- Pineapple Express
- Mary Jane
Again, many of these slang words often cross over into the “negative” synonym list. Many of their origins are linked to cannabis’s clandestine nature. Others refer to the strain of cannabis (such as Pineapple Express, made famous in the titular stoner movie).
While we’re at it, let’s take a look at the word “stoner.” It was originally used to describe someone as drunk (aka stone-cold drunk). It was later used for cannabis intoxication, too. The word clearly doesn’t have positive undertones. Yet cannabis users have “taken the word back” by using it to describe the genre of movies that depict cannabis culture.
“Bad” Cannabis Synonyms
“Bad” or negative cannabis synonyms might include words used to demonize cannabis culture. We’ve already done “marijuana” to death, so let’s look at a few others that might be used as “bad” words for cannabis.
Popularized by the 1936 movie “Reefer Madness,” the word reefer is often used to criminalize cannabis — and inject fear into the hearts of the masses. This movie demonized cannabis users and used racist messages to push its message.
Similar to the words marijuana and stoner, many cannabis users have “reclaimed” the word reefer to normalize it.
Most cannabis users get excited at the word “dank.” The Swedish word for sticky and damp wouldn’t necessarily be considered a “positive” word outside of the cannabis community. In fact, there’s scientific evidence behind the hatred of the word “moist.”
Yet cannabis users know that these are good words to describe a plant. In fact, the danker the better. Some words simply get a bad rap because the general public simply doesn’t understand the plant.
If you describe something as “dope” it’s gotta be good, right? Wrong. Or at least, not always. Using the word dope to describe cannabis is another misnomer. It’s actually a word for heroin. After the criminalization of cannabis, the general public that was not in the know started incorrectly using the word.
List of Top Names for Weed: Cannabis Synonyms Meanings A to Z
As we mentioned before, there are over 1,200 for cannabis. While we’re not naming all of them, below is a comprehensive list of some of the most common and popular slang words, nicknames and synonyms for cannabis.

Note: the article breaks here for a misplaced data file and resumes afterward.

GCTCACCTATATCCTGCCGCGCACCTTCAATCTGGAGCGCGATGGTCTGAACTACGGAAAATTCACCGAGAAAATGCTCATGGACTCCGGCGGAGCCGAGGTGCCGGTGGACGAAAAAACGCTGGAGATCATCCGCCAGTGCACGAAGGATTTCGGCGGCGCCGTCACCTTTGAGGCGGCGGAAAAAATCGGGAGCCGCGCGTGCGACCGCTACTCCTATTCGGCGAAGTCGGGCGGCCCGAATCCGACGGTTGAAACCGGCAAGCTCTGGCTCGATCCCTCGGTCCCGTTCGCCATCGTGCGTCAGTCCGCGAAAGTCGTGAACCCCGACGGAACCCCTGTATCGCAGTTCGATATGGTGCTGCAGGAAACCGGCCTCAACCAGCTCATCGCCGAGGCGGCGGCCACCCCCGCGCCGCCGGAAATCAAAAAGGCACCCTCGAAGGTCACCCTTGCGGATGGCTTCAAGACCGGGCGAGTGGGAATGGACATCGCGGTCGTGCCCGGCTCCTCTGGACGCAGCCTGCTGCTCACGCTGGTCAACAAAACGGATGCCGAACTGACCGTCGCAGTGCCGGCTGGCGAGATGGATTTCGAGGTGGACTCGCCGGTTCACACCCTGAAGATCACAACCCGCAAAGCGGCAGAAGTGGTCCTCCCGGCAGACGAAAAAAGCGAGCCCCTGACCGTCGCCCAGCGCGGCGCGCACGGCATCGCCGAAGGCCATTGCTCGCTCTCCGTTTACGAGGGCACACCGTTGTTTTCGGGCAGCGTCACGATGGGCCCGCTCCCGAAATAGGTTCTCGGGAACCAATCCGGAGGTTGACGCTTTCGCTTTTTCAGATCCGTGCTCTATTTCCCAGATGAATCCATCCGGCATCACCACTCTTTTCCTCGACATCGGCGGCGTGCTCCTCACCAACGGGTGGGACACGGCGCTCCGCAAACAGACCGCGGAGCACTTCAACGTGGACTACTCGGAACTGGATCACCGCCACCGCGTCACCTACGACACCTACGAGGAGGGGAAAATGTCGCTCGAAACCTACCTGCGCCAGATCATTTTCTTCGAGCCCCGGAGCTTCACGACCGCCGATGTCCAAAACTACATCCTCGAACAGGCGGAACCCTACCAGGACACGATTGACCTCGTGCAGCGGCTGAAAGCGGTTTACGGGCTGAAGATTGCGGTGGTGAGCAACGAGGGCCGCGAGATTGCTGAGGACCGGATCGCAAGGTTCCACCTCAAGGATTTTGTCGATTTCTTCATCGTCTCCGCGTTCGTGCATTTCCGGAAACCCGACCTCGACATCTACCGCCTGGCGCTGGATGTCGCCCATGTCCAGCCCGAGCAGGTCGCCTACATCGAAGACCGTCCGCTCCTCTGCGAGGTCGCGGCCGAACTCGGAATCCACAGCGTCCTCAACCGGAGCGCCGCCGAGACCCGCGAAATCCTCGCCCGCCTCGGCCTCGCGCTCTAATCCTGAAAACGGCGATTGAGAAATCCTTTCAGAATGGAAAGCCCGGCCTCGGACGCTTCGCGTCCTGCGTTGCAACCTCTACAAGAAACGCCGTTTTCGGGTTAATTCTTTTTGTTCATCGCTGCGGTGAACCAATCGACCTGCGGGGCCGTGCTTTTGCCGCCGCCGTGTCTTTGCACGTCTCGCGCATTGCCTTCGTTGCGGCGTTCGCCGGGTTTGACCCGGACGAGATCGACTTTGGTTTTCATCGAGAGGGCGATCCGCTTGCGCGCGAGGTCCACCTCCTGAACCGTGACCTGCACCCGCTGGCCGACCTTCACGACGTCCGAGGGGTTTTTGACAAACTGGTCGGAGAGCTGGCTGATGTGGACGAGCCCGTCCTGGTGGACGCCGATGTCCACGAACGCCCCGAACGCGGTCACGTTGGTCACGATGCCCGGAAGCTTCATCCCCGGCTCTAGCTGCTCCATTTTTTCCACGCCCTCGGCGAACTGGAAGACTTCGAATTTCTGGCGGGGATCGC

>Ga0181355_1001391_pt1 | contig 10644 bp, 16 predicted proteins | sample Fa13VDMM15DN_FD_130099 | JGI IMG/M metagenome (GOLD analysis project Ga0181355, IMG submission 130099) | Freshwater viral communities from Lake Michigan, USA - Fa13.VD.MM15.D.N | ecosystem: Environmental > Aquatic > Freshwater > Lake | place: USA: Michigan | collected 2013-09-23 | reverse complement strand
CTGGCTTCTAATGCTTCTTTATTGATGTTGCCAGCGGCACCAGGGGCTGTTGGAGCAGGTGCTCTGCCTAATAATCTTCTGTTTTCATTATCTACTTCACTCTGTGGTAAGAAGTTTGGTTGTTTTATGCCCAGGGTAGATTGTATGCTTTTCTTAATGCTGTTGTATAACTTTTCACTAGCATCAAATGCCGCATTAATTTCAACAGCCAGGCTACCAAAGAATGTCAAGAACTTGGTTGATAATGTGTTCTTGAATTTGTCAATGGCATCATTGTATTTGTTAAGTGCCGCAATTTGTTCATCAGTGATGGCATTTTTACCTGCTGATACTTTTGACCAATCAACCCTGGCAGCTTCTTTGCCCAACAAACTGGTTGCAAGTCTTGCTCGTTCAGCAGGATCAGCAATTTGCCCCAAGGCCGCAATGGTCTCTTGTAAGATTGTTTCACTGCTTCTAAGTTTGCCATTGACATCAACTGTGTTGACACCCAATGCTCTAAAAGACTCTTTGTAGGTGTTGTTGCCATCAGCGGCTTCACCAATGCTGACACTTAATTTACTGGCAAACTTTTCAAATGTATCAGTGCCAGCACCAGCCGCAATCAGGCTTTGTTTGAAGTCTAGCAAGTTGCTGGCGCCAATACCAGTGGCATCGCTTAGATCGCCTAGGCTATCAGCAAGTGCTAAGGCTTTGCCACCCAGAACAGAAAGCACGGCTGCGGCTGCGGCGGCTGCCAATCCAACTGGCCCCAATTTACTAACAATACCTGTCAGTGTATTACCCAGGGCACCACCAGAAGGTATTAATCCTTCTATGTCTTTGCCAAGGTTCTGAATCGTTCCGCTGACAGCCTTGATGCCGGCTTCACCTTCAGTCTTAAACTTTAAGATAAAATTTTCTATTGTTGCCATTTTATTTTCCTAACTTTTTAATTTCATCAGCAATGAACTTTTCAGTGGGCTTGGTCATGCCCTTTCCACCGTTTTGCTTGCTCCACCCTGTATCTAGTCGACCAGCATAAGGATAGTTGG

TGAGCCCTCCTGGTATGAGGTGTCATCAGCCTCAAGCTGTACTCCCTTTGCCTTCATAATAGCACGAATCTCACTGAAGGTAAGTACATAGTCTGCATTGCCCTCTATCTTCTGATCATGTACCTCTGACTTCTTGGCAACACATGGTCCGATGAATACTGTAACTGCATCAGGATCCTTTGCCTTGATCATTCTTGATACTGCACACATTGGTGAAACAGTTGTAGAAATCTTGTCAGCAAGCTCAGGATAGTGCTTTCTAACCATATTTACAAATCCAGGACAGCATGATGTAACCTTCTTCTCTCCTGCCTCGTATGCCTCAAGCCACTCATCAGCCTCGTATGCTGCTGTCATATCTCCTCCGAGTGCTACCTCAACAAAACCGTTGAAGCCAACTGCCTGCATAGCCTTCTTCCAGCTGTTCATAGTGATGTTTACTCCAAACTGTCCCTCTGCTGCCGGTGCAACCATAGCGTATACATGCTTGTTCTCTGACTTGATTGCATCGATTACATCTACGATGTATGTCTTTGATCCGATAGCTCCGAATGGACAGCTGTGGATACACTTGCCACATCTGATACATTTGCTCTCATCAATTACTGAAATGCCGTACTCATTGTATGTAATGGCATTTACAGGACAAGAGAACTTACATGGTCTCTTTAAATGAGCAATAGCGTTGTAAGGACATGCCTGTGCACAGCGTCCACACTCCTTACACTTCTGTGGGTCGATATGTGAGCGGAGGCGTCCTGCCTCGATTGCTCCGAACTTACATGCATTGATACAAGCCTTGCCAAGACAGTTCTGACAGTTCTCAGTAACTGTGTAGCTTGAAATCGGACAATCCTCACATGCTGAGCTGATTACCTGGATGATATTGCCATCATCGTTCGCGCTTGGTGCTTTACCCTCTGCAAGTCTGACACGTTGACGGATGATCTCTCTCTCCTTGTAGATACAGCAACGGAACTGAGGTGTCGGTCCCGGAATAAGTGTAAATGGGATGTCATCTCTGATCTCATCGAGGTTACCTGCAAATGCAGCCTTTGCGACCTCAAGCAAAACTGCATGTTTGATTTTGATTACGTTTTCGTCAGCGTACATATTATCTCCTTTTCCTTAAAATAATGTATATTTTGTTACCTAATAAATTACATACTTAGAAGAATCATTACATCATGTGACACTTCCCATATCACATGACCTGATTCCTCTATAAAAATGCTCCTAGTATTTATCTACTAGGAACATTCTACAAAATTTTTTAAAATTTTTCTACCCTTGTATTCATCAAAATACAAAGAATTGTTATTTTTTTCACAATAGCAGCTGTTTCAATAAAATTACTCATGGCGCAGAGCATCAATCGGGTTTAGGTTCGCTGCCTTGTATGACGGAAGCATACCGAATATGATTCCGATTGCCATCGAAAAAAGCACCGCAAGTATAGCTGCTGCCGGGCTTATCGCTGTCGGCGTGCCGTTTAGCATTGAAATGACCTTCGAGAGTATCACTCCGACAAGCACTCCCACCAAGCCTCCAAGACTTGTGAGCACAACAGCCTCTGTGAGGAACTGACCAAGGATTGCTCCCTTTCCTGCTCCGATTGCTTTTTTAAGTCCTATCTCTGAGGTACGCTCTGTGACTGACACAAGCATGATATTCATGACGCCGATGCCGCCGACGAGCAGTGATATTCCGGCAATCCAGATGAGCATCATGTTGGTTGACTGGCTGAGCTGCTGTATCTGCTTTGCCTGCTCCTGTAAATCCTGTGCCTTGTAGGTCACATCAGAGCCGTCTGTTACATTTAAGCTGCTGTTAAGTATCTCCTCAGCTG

420 is another slang word for cannabis that refers to a time, date and police code. This one is actually a reverse of other code names because it wasn’t created to evade the police — it was created by the police. Legend has it that it was popularized by a Grateful Dead flyer. Today, it’s customary to partake in cannabis on April 20 at 4:20 p.m.
The word “ace” simply refers to something that’s high-end or the best. Essentially, ace refers to cannabis that’s the best of the best. And according to many cannabis users, the act of partaking can be one of the best things ever.
Airplane is a literal reference to “getting high.” Airplanes can get you pretty high in the atmosphere — so can cannabis.
The Drug Enforcement Administration classified ‘alfalfa’ as a known slang term for cannabis, therefore, it must be true, right? According to TIME, it’s also slang for money and beard. Perhaps because it’s fuzzy and green?
Some think that the term alligator cigarette originated because alligators are slow and green, and cannabis is green and makes you slow. Cigarette is an obvious nod to a joint or marijuana cigarette.
Amnesia is a possibly derogatory term for cannabis because the drug can affect your memory — especially when overused or abused.
Some think the word ‘ashes’ refers to the actual ashes that a joint or blunt produce (and ultimately reduces down to) after it’s smoked.
Asparagus refers to the color of cannabis and the shape of a joint. Both asparagus and cannabis are green; in joint form, cannabis is long and skinny (though an asparagus-sized joint would just be too much).
According to Urban Dictionary, ‘atshitshi’ is street slang for marijuana. Where does the word come from? Heck if we’d know…